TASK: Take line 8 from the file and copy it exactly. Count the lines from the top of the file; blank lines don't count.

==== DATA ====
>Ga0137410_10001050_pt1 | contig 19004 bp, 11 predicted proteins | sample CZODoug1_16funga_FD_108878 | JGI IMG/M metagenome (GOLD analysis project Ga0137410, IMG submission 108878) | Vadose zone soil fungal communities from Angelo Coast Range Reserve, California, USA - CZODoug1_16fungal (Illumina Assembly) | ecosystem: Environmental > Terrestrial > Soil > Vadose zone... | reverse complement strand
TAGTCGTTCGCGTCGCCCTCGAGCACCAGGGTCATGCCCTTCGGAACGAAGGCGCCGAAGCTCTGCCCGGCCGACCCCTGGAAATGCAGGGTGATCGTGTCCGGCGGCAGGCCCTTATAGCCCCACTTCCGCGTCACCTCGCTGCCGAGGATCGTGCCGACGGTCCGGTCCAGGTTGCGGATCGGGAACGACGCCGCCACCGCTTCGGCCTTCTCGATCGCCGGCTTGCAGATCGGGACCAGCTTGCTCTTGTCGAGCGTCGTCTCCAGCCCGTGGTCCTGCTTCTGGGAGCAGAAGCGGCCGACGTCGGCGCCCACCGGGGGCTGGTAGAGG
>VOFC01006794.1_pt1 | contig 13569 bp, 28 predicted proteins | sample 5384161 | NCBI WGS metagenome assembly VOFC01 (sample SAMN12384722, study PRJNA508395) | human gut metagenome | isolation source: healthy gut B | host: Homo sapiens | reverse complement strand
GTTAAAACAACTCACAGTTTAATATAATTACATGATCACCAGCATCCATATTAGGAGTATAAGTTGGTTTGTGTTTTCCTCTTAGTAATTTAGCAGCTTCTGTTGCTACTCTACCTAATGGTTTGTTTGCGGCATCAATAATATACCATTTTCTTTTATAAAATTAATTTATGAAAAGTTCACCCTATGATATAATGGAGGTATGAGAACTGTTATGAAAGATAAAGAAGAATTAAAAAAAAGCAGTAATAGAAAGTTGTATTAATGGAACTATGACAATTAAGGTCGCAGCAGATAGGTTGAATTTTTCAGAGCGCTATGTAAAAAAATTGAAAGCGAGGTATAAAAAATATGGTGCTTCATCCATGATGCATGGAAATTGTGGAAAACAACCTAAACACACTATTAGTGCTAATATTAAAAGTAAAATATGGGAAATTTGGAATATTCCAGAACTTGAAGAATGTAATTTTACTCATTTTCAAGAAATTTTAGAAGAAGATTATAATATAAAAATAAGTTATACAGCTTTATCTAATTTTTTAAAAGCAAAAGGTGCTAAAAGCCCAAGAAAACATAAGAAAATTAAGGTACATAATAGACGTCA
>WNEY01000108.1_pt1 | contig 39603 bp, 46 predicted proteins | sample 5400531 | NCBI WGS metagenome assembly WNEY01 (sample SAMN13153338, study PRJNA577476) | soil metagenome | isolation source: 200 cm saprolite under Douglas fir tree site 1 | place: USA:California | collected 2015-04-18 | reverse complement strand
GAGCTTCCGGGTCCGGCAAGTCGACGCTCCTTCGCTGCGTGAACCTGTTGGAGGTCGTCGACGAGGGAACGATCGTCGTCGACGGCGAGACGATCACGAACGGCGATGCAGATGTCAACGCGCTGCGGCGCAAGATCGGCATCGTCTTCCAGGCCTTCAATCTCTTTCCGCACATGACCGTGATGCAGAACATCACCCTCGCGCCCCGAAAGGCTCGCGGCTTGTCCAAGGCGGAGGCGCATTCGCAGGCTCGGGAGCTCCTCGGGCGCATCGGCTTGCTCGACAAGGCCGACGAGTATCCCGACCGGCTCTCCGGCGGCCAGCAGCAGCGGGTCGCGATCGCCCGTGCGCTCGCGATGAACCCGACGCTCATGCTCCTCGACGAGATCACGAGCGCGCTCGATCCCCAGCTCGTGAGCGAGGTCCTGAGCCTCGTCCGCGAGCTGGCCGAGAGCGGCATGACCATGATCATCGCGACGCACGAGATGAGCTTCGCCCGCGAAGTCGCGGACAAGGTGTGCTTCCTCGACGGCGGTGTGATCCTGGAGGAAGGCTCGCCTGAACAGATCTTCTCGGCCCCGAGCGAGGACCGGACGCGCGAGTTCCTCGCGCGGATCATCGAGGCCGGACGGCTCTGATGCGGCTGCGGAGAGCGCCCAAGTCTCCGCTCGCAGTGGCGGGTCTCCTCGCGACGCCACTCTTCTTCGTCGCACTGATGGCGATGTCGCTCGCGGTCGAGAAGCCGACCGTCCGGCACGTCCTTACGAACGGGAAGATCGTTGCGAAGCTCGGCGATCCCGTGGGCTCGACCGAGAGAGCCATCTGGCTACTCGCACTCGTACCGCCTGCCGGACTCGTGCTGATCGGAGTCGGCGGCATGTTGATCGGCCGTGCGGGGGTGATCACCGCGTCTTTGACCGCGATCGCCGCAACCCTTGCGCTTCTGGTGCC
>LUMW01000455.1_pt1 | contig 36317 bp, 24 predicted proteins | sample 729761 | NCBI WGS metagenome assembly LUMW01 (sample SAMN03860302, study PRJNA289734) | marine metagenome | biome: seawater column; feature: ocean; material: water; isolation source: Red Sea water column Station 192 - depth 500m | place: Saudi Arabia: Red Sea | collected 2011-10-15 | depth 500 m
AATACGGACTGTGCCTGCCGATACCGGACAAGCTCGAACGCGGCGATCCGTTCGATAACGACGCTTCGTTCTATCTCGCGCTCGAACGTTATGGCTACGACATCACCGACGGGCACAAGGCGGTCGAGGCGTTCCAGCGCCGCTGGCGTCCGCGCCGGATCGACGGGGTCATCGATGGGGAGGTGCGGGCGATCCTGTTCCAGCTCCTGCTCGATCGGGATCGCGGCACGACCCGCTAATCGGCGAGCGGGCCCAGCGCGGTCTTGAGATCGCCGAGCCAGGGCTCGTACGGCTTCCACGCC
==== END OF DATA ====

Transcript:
AATACGGACTGTGCCTGCCGATACCGGACAAGCTCGAACGCGGCGATCCGTTCGATAACGACGCTTCGTTCTATCTCGCGCTCGAACGTTATGGCTACGACATCACCGACGGGCACAAGGCGGTCGAGGCGTTCCAGCGCCGCTGGCGTCCGCGCCGGATCGACGGGGTCATCGATGGGGAGGTGCGGGCGATCCTGTTCCAGCTCCTGCTCGATCGGGATCGCGGCACGACCCGCTAATCGGCGAGCGGGCCCAGCGCGGTCTTGAGATCGCCGAGCCAGGGCTCGTACGGCTTCCACGCC